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Fatty acid biomarkers of dairy fat consumption and incidence of type 2 diabetes: A pooled analysis of prospective cohort studies

PLoS Medicine - Me, 10/10/2018 - 23:00

by Fumiaki Imamura, Amanda Fretts, Matti Marklund, Andres V. Ardisson Korat, Wei-Sin Yang, Maria Lankinen, Waqas Qureshi, Catherine Helmer, Tzu-An Chen, Kerry Wong, Julie K. Bassett, Rachel Murphy, Nathan Tintle, Chaoyu Ian Yu, Ingeborg A. Brouwer, Kuo-Liong Chien, Alexis C. Frazier-Wood, Liana C. del Gobbo, Luc Djoussé, Johanna M. Geleijnse, Graham G. Giles, Janette de Goede, Vilmundur Gudnason, William S. Harris, Allison Hodge, Frank Hu, InterAct Consortium , Albert Koulman, Markku Laakso, Lars Lind, Hung-Ju Lin, Barbara McKnight, Kalina Rajaobelina, Ulf Risérus, Jennifer G. Robinson, Cécilia Samieri, David S. Siscovick, Sabita S. Soedamah-Muthu, Nona Sotoodehnia, Qi Sun, Michael Y. Tsai, Matti Uusitupa, Lynne E. Wagenknecht, Nick J. Wareham, Jason HY Wu, Renata Micha, Nita G. Forouhi, Rozenn N. Lemaitre, Dariush Mozaffarian, Fatty Acids and Outcomes Research Consortium (FORCE)

Background

We aimed to investigate prospective associations of circulating or adipose tissue odd-chain fatty acids 15:0 and 17:0 and trans-palmitoleic acid, t16:1n-7, as potential biomarkers of dairy fat intake, with incident type 2 diabetes (T2D).

Methods and findings

Sixteen prospective cohorts from 12 countries (7 from the United States, 7 from Europe, 1 from Australia, 1 from Taiwan) performed new harmonised individual-level analysis for the prospective associations according to a standardised plan. In total, 63,682 participants with a broad range of baseline ages and BMIs and 15,180 incident cases of T2D over the average of 9 years of follow-up were evaluated. Study-specific results were pooled using inverse-variance–weighted meta-analysis. Prespecified interactions by age, sex, BMI, and race/ethnicity were explored in each cohort and were meta-analysed. Potential heterogeneity by cohort-specific characteristics (regions, lipid compartments used for fatty acid assays) was assessed with metaregression. After adjustment for potential confounders, including measures of adiposity (BMI, waist circumference) and lipogenesis (levels of palmitate, triglycerides), higher levels of 15:0, 17:0, and t16:1n-7 were associated with lower incidence of T2D. In the most adjusted model, the hazard ratio (95% CI) for incident T2D per cohort-specific 10th to 90th percentile range of 15:0 was 0.80 (0.73–0.87); of 17:0, 0.65 (0.59–0.72); of t16:1n7, 0.82 (0.70–0.96); and of their sum, 0.71 (0.63–0.79). In exploratory analyses, similar associations for 15:0, 17:0, and the sum of all three fatty acids were present in both genders but stronger in women than in men (pinteraction < 0.001). Whereas studying associations with biomarkers has several advantages, as limitations, the biomarkers do not distinguish between different food sources of dairy fat (e.g., cheese, yogurt, milk), and residual confounding by unmeasured or imprecisely measured confounders may exist.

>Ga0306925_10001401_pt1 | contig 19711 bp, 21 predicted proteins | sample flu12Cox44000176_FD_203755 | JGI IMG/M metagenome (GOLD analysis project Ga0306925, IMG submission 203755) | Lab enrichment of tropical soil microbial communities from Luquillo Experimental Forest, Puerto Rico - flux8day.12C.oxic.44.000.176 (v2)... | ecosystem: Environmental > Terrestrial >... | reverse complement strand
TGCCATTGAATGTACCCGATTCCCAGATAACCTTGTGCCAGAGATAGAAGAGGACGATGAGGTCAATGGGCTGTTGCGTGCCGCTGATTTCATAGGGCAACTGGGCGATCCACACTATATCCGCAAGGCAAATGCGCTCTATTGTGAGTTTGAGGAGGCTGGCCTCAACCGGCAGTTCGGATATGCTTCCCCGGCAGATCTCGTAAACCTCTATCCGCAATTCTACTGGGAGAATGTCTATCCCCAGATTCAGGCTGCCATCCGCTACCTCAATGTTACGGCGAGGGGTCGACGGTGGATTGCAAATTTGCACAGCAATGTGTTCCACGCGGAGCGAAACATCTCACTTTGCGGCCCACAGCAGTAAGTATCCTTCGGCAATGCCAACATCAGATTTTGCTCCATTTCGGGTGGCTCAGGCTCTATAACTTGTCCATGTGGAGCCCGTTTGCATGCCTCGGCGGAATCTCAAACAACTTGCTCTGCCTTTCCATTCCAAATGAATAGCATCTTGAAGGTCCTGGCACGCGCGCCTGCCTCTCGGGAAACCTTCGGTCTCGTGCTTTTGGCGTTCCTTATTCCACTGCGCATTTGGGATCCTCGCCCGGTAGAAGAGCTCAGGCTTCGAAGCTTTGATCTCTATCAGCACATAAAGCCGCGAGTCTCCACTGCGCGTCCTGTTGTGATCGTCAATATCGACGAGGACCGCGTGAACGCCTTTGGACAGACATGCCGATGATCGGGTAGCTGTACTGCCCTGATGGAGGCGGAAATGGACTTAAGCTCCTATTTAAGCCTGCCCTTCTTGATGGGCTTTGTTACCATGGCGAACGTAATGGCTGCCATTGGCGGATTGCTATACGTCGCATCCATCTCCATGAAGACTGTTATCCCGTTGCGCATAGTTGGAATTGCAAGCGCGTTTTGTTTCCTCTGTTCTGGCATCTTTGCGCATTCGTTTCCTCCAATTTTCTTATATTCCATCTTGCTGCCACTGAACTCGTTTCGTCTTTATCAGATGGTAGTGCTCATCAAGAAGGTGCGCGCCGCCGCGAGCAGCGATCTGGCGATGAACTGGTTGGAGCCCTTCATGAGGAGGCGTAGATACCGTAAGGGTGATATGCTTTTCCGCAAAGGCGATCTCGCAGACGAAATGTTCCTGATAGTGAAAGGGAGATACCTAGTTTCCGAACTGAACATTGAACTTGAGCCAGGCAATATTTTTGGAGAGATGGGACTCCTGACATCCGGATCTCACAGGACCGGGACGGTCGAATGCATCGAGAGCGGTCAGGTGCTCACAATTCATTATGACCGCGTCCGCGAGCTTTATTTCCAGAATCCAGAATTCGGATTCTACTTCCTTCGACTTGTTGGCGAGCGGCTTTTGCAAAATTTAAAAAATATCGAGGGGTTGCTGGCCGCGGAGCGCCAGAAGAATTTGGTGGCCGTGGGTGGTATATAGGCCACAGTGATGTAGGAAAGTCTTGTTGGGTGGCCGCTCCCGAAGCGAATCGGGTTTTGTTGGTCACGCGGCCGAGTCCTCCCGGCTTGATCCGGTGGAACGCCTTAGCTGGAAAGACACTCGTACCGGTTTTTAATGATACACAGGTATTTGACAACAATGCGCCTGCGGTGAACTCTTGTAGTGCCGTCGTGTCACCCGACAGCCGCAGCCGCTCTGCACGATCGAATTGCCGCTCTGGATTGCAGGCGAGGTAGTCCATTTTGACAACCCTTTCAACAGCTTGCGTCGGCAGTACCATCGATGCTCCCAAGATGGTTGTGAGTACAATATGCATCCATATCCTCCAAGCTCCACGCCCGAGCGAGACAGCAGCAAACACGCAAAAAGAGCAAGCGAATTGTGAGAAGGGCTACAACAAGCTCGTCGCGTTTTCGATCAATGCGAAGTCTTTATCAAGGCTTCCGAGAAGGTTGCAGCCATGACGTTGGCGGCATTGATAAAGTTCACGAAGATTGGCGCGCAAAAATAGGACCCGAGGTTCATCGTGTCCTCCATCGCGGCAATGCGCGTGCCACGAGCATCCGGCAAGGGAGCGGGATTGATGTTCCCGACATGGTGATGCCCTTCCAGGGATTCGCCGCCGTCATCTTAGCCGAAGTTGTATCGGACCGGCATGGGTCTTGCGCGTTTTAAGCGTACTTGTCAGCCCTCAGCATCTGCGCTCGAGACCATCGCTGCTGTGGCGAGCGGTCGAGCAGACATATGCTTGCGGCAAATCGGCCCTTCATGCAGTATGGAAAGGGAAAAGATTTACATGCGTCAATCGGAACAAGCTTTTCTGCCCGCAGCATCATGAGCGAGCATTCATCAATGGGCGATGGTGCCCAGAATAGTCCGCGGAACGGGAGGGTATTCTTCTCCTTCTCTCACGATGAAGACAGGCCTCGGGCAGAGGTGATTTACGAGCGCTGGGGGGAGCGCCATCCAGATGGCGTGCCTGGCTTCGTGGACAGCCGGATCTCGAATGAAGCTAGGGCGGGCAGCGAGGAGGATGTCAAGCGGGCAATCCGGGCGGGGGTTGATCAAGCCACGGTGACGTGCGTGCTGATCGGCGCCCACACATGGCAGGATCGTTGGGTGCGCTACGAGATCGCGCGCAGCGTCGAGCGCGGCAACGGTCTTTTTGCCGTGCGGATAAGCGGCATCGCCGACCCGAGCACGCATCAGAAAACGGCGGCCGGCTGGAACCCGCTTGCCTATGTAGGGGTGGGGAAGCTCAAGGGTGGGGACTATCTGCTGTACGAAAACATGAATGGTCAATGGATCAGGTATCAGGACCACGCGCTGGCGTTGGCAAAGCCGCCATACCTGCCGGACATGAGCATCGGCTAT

Conclusions

In a large meta-analysis that pooled the findings from 16 prospective cohort studies, higher levels of 15:0, 17:0, and t16:1n-7 were associated with a lower risk of T2D.

Great Ormond Street launches hospital of the future with AI and robots

New Scientist - Me, 10/10/2018 - 19:00
Step inside the hospital of the future, where face recognition tracks everyone who enters and robots roam the corridors

We need to get better at supporting people who lose a pregnancy

New Scientist - Me, 10/10/2018 - 17:37
This week is Baby Loss Awareness Week, but more must be done to help those who, like me, have suffered a loss, says Petra Boynton

AI’s dirty secret: Energy-guzzling machines may fuel global warming

New Scientist - Me, 10/10/2018 - 17:00
Advances in artificial intelligence could lead to massive growth in energy use as smart machines push into every corner of our lives

Bees suddenly stopped buzzing in the US during the 2017 solar eclipse

New Scientist - Me, 10/10/2018 - 16:00
When the moon hid the sun in the 2017 total solar eclipse, bees across the US suddenly stopped buzzing around - only one bee aross 16 locations buzzed

Potentially catastrophic Hurricane Michael is about to hit Florida

New Scientist - Me, 10/10/2018 - 15:50
Hurricane Michael intensified faster than expected overnight and is now headed for Florida. It was fuelled by abnormally warm waters in the Gulf of Mexico

Moons can have moons and they are called moonmoons

New Scientist - Me, 10/10/2018 - 12:53
If a moon is big enough and far enough from its planet, it can host its own smaller moon, called a ‘moonmoon’ - and four worlds in our solar system fit the bill

Are Virgin Galactic and Richard Branson really going to space soon?

New Scientist - Me, 10/10/2018 - 12:50
Richard Branson has said that his space flight company, Virgin Galactic, will go to space “within weeks”. Here’s what you need to know about his claims

Rabbits flee when they smell dead relatives in predators’ droppings

New Scientist - Me, 10/10/2018 - 12:20
Rabbits avoid nibbling grass in areas scattered with predator droppings – particularly if those predators have been fed on bunnies

You can recognise around 5000 faces, from family to celebrities

New Scientist - Me, 10/10/2018 - 01:01
For much of human evolution our ancestors may have encountered only a few hundred people in their lives – but we can each recall about 5000 distinct faces

Patient-centered primary care and self-rated health in 6 Latin American and Caribbean countries: Analysis of a public opinion cross-sectional survey

PLoS Medicine - Ma, 09/10/2018 - 23:00

by Frederico Guanais, Svetlana V. Doubova, Hannah H. Leslie, Ricardo Perez-Cuevas, Ezequiel García-Elorrio, Margaret E. Kruk

Background

Despite the substantial attention to primary care (PC), few studies have addressed the relationship between patients’ experience with PC and their health status in low-and middle-income countries. This study aimed to (1) test the association between overall patient-centered PC experience (OPCE) and self-rated health (SRH) and (2) identify specific features of patient-centered PC associated with better SRH (i.e., excellent or very good SRH) in 6 Latin American and Caribbean countries.

Methods and findings